What is stuttering?
Stuttering is a speech
problem in which people may repeat, draw out, not complete, or skip words or
sounds without meaning to. The problem can range from mild to severe.
Stuttering is normal in young children around ages 2 through 7 years.
Stuttering that starts during a child's early language-learning years and goes
away on its own sometime before puberty is called normal disfluency. It is a
normal part of language development.
Stuttering that lasts or gets
worse over time is called developmental stuttering. It can be embarrassing and
hard to deal with. This type of stuttering probably won't get better without
What causes stuttering?
Stuttering happens when
the brain is not able to send and receive messages in the normal way. Doctors
don't know why this happens.
Stuttering may run in the family. It
may be triggered by things like
stress or a
In rare cases, stuttering may be caused by brain
damage, such as after a head injury or
What are the symptoms?
People who stutter
- Repeat sounds, parts of words, and sometimes
- Pause between words or within a word.
- Choose simple words instead of those that are harder to speak.
- Show tension or discomfort while talking.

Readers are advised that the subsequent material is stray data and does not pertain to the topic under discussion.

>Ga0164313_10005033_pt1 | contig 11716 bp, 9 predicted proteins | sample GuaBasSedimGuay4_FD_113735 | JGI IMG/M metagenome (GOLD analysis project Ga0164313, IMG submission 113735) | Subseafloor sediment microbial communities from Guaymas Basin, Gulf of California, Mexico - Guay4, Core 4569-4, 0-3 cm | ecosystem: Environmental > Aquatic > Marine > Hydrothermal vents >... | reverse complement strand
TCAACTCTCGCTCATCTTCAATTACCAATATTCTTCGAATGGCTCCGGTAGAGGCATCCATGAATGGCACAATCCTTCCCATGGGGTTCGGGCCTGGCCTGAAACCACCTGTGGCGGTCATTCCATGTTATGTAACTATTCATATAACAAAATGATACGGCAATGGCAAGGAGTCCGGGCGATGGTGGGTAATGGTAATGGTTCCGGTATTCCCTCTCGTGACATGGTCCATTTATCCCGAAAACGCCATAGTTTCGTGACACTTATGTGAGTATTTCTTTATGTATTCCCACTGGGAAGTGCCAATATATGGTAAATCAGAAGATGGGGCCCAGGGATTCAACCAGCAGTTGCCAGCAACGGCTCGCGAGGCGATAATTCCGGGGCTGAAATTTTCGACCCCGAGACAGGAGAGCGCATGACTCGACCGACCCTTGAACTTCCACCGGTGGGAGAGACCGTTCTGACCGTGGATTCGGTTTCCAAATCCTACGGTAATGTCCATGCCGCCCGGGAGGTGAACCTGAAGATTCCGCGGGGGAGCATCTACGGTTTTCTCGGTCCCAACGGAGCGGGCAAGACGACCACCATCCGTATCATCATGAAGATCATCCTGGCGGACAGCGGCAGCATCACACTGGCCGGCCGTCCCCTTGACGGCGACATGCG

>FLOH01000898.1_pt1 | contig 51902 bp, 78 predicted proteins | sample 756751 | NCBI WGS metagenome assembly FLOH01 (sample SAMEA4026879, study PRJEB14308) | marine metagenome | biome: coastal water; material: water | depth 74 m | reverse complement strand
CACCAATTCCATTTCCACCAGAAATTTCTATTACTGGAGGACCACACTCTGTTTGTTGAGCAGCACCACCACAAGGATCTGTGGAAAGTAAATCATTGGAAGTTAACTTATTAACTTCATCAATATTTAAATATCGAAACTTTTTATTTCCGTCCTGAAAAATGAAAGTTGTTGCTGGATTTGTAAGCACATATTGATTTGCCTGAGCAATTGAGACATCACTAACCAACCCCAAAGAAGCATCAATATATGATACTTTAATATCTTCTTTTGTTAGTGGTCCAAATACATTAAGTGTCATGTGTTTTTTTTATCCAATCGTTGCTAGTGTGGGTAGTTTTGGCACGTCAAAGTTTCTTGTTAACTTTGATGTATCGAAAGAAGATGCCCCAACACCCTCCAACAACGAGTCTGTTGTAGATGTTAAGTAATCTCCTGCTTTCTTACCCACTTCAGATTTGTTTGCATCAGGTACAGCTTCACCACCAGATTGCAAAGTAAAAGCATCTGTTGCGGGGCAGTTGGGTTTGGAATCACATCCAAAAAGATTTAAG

- Use only
parts of phrases.
- Add "uh" or "um" in the middle of a
- Add words or phrases that are not related.
Stuttering often gets worse at stressful times, such as
during public speaking. It often does not occur during other activities, such
as singing, whispering, talking while alone or to pets, or reading aloud with a
How is stuttering diagnosed?
speech-language pathologist can usually diagnose
stuttering by having the child read aloud. The pathologist may videotape or
record the child talking or may check speech patterns in other ways.
Doctors may do a physical exam to rule out other health problems, such as
hearing problems, which can affect speech development.
If you are
an adult who has started to stutter, see your doctor. Stuttering that starts in
an adult is most often linked to an injury, a health problem, or severe
emotional trauma. To diagnose the problem, the doctor will do a physical exam,
ask you some questions, and watch and listen to you speak.
How is it treated?
When it begins in early
childhood, stuttering tends to go away on its own. Even if the speech problem
is not expected to last long, treatment can help. Treatment often includes
speech therapy for the child and counseling for the parents.
Parent counseling teaches parents and other caregivers about how speech
develops. You learn how to relate to your child in a positive way. It also
shows you how to help your child at home by using proper eye contact and body
language when your child is trying to talk to you.